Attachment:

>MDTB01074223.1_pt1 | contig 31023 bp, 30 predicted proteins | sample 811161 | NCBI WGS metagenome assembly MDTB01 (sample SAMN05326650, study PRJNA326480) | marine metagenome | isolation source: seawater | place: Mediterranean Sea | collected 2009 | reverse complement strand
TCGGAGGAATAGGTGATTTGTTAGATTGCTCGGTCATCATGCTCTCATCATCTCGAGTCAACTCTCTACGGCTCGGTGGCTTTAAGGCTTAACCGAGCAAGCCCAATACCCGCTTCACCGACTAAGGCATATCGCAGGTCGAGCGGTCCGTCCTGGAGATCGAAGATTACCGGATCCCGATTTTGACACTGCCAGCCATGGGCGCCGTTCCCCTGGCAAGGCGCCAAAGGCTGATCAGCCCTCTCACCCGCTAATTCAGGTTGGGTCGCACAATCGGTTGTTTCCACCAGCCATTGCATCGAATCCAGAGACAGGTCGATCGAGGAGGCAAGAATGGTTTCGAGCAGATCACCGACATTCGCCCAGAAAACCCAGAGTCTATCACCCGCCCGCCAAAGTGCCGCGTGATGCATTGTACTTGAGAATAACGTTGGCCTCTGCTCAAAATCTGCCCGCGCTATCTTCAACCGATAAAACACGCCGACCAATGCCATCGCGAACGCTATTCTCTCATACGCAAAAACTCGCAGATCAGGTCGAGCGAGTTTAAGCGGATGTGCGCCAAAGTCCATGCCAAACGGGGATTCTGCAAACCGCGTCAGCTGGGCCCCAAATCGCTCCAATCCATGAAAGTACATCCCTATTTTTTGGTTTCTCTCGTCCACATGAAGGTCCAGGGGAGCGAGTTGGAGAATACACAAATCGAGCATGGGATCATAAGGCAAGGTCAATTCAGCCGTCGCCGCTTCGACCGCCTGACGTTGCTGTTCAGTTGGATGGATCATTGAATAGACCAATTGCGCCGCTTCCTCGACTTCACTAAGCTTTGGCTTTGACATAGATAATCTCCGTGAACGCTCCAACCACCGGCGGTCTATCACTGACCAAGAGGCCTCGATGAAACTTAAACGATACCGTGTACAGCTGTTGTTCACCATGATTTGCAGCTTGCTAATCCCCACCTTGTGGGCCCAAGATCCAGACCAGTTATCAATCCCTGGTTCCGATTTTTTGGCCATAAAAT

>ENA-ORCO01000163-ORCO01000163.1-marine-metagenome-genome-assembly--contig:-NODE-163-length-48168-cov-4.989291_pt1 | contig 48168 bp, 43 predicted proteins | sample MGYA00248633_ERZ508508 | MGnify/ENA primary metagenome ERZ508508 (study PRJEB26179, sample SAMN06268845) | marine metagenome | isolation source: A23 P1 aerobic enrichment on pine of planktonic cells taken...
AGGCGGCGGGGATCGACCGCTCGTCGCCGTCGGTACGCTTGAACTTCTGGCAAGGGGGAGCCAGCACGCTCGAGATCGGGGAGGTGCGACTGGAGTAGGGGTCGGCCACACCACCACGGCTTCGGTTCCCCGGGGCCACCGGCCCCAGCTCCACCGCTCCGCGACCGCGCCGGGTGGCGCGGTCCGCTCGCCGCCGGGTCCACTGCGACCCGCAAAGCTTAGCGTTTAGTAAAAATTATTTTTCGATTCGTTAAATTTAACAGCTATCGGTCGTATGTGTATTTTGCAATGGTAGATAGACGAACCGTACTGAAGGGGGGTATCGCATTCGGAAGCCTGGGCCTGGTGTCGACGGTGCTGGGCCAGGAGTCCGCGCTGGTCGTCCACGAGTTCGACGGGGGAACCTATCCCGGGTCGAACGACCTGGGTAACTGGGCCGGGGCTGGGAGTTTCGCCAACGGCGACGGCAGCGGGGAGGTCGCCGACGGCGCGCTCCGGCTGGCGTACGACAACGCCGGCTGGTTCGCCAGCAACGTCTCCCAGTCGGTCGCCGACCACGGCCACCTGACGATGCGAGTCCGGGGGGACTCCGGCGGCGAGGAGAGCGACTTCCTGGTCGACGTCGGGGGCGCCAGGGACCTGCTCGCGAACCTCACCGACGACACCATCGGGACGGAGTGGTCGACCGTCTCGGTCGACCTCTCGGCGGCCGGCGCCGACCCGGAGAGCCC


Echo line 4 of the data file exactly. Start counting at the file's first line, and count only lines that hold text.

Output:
AGGCGGCGGGGATCGACCGCTCGTCGCCGTCGGTACGCTTGAACTTCTGGCAAGGGGGAGCCAGCACGCTCGAGATCGGGGAGGTGCGACTGGAGTAGGGGTCGGCCACACCACCACGGCTTCGGTTCCCCGGGGCCACCGGCCCCAGCTCCACCGCTCCGCGACCGCGCCGGGTGGCGCGGTCCGCTCGCCGCCGGGTCCACTGCGACCCGCAAAGCTTAGCGTTTAGTAAAAATTATTTTTCGATTCGTTAAATTTAACAGCTATCGGTCGTATGTGTATTTTGCAATGGTAGATAGACGAACCGTACTGAAGGGGGGTATCGCATTCGGAAGCCTGGGCCTGGTGTCGACGGTGCTGGGCCAGGAGTCCGCGCTGGTCGTCCACGAGTTCGACGGGGGAACCTATCCCGGGTCGAACGACCTGGGTAACTGGGCCGGGGCTGGGAGTTTCGCCAACGGCGACGGCAGCGGGGAGGTCGCCGACGGCGCGCTCCGGCTGGCGTACGACAACGCCGGCTGGTTCGCCAGCAACGTCTCCCAGTCGGTCGCCGACCACGGCCACCTGACGATGCGAGTCCGGGGGGACTCCGGCGGCGAGGAGAGCGACTTCCTGGTCGACGTCGGGGGCGCCAGGGACCTGCTCGCGAACCTCACCGACGACACCATCGGGACGGAGTGGTCGACCGTCTCGGTCGACCTCTCGGCGGCCGGCGCCGACCCGGAGAGCCC